Published in Journal of the American College of Cardiology (JACC) and simultaneously unveiled at Transcatheter Cardiovascular Therapeutics (TCT) 2016, are results from the Claret Medical® SENTINEL pivotal IDE trial of the Sentinel® Cerebral Protection System (CPS). Used to protect patients’ brains during transcatheter aortic valve replacement (TAVR), the primary safety endpoints were met and exceeded the study observational success criteria of 30 percent treatment effect. The system also reduced the clinical stroke rate, eliminated peri-procedural strokes and substantially reduced embolic lesion burden, demonstrating that it can make TAVR a safer procedure, says the manufacturer.
TAVR is considered the gold standard in treating high-risk aortic stenosis patients, yet stroke remains a relatively high risk complication, occurring in 9.1% of patients.
Claret Medical’s Sentinel CPS is the only device designed to protect the brain by capturing and removing debris dislodged during TAVR that would otherwise enter the cerebral circulation and increase the potential for stroke. It is the most-studied device in the field of TAVR cerebral protection, having been systematically evaluated in three randomized controlled trials involving more than 750 patients. More than 3,000 patients worldwide have been treated with the device to-date.
In the newly presented study, use of the Sentinel CPS substantially cut the stroke rate by 39 percent, to 5.6 percent. Importantly, unprotected patients in the control group experienced seven peri-procedural strokes, while there were none in the treatment arm protected by the Sentinel CPS (p= 0.002).
The results were unveiled simultaneously as a Late Breaking Clinical Trial at TCT 2016, the annual scientific symposium of the Cardiovascular Research Foundation. The results were presented by national co-primary investigator Susheel Kodali, MD, of Columbia University Medical Center/New York-Presbyterian Hospital on behalf of his co-primary investigators, Samir Kapadia, MD, of The Cleveland Clinic, and Prof. Axel Linke, of The University of Leipzig, Germany.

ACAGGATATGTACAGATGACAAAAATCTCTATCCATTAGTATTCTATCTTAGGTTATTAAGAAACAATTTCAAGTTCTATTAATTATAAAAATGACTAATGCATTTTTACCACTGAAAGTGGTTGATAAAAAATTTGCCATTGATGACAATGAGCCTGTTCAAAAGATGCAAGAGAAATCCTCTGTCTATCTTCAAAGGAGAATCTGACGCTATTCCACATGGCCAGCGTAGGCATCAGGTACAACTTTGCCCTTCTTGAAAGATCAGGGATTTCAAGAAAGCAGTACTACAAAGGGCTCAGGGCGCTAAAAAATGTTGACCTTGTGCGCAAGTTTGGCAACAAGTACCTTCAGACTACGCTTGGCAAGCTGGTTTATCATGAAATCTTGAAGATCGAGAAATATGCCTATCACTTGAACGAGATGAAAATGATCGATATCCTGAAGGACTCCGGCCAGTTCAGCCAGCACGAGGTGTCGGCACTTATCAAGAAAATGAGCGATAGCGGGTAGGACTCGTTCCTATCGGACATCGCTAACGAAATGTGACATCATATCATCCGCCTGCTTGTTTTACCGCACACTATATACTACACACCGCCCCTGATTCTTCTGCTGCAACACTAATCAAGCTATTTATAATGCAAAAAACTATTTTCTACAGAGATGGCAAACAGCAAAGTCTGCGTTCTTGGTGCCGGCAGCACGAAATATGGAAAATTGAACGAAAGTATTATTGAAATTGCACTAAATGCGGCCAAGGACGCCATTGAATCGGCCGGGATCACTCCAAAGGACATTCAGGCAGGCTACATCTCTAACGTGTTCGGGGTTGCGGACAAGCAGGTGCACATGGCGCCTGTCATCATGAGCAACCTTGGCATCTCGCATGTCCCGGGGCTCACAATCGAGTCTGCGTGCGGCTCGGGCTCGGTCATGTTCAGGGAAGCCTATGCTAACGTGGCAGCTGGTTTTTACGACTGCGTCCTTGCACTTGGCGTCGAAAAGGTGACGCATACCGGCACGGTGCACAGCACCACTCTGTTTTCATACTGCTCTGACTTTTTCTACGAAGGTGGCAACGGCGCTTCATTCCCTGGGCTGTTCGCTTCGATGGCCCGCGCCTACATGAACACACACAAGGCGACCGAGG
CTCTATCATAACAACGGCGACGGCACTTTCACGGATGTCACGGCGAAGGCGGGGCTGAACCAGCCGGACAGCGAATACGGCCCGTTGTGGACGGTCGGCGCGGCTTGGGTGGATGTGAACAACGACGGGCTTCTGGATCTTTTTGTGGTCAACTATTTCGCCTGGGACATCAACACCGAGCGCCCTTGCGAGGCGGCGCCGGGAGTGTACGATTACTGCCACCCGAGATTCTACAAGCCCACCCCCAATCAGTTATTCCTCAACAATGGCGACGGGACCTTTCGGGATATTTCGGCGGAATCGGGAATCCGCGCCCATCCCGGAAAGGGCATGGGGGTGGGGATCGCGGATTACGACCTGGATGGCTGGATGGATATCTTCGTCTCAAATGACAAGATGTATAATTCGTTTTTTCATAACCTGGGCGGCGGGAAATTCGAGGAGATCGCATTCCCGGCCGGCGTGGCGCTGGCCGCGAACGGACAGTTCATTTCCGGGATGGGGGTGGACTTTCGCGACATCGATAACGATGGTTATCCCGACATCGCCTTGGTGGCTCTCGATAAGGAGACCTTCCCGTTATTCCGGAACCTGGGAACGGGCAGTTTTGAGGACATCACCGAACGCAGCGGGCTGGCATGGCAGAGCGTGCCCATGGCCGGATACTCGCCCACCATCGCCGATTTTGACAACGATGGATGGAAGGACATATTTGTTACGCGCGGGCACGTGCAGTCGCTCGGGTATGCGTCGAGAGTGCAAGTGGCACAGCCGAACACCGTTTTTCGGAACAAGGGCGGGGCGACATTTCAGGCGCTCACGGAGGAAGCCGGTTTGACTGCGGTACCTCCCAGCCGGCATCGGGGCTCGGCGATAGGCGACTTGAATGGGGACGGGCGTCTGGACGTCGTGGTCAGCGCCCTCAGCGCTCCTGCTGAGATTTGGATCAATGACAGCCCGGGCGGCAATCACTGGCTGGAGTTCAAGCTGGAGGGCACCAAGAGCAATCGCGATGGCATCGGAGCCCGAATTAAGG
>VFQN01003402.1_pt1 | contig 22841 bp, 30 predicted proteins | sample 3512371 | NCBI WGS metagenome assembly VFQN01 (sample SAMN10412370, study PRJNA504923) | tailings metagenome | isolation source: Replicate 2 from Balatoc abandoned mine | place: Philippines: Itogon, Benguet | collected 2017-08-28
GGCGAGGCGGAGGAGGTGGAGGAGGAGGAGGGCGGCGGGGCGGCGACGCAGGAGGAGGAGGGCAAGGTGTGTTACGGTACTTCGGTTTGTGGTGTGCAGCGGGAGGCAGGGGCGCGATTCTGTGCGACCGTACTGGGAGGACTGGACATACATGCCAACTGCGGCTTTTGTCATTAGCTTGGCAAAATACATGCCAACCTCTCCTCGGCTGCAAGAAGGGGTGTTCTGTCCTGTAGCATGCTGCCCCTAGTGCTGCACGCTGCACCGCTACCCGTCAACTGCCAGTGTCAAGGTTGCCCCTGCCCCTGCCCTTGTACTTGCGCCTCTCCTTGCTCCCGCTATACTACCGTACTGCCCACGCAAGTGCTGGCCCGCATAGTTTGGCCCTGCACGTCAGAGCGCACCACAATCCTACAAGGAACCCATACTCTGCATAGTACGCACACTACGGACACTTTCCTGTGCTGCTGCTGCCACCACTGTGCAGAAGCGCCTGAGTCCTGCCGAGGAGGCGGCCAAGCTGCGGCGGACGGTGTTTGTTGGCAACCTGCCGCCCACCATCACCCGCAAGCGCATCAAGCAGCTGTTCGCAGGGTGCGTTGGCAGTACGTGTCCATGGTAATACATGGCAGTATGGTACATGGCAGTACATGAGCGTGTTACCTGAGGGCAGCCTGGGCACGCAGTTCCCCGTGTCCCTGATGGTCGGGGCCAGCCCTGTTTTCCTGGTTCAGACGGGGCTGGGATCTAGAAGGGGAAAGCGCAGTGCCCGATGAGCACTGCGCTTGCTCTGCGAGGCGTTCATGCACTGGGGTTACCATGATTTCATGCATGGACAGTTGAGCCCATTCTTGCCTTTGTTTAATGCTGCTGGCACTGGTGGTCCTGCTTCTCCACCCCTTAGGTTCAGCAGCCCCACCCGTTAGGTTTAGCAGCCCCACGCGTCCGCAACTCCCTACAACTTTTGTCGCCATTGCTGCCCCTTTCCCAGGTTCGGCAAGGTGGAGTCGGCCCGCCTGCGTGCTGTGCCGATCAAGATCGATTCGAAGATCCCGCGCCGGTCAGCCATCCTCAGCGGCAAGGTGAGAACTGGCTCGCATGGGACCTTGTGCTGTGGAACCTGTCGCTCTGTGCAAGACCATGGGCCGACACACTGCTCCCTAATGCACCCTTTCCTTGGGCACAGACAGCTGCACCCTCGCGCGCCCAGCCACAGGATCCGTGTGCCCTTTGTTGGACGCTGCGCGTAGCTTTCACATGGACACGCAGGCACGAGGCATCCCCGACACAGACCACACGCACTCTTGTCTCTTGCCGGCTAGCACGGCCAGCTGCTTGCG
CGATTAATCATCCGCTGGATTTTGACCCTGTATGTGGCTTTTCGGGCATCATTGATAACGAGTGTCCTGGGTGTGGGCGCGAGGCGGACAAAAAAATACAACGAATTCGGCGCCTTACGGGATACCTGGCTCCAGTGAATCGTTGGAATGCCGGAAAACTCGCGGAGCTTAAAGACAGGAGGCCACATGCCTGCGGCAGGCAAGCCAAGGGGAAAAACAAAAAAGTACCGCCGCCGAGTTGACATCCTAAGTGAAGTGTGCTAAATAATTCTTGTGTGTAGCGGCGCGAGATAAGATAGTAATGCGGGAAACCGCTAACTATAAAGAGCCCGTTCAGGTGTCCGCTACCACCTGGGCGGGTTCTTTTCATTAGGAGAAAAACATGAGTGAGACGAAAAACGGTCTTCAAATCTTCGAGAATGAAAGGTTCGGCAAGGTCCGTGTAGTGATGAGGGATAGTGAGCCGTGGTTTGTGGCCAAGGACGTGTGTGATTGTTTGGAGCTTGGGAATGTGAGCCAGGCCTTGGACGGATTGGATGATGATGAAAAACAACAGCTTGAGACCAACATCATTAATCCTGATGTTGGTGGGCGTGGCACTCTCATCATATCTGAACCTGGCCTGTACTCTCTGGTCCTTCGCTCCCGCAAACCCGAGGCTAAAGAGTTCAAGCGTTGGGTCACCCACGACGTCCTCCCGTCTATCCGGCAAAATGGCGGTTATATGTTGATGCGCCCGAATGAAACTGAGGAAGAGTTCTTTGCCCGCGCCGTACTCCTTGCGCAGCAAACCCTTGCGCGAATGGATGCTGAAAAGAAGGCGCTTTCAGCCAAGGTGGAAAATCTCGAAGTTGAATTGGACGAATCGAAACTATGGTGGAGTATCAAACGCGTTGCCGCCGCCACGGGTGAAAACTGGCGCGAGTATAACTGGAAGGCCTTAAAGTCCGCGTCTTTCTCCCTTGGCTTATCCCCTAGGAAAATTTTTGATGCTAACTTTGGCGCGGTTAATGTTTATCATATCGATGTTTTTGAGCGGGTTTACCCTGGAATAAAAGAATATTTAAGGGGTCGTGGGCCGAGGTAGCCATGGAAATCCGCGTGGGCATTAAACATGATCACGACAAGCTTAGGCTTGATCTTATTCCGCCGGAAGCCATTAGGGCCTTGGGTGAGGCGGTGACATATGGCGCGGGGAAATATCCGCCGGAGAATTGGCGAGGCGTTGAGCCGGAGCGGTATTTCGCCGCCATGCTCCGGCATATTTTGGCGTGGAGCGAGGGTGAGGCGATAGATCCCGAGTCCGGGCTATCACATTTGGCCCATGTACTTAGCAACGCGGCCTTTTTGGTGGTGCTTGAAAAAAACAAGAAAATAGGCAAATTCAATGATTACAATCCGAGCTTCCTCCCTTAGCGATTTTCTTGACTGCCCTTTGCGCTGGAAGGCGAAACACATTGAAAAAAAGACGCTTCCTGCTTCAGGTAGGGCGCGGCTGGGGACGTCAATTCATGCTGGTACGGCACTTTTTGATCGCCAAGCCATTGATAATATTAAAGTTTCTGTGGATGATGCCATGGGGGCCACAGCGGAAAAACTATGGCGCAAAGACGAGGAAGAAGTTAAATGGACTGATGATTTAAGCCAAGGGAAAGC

“The SENTINEL study showed unequivocal evidence of device safety and performance, and confirmed the high frequency of embolic debris capture by the Sentinel,” said Dr. Kodali. “It also demonstrated that the device is compatible with standard cath lab workflow, with virtually no interference with the primary TAVR procedure and minimal time needed for deployment.”
“This study shows us that TAVR-generated brain lesions matter when assessing patient outcomes after TAVR, and that the Sentinel device reduced both clinical neurologic events and neuroimaging evidence of brain embolization,” said Martin Leon, MD, of Columbia University Medical Center/New York-Presbyterian Hospital and founder of the Cardiovascular Research Foundation. “It is also interesting to note that the strokes that did occur in the trial appeared to be less severe when the Sentinel device was used.”
“The SENTINEL study has, for the first time, revealed a strong link between frequency and size of new brain lesions, and neurocognitive deterioration post-TAVR,” said Ronald M. Lazar, PhD, of the Tananbaum Stroke Center, Neurological Institute, Columbia University Medical Center.
“We are gratified that our commitment to science and clinical trial excellence has enabled us to make TAVR a safer procedure and shed light on an important new risk factor in further validating the role of cerebral protection in TAVR,” said Claret Medical President and Chief Executive Officer Azin Parhizgar. “Following our recent marketing application submission, we look forward to working with the FDA to make the Sentinel CPS available to American physicians and their patients who want protection during TAVR.”
Source: Claret Medical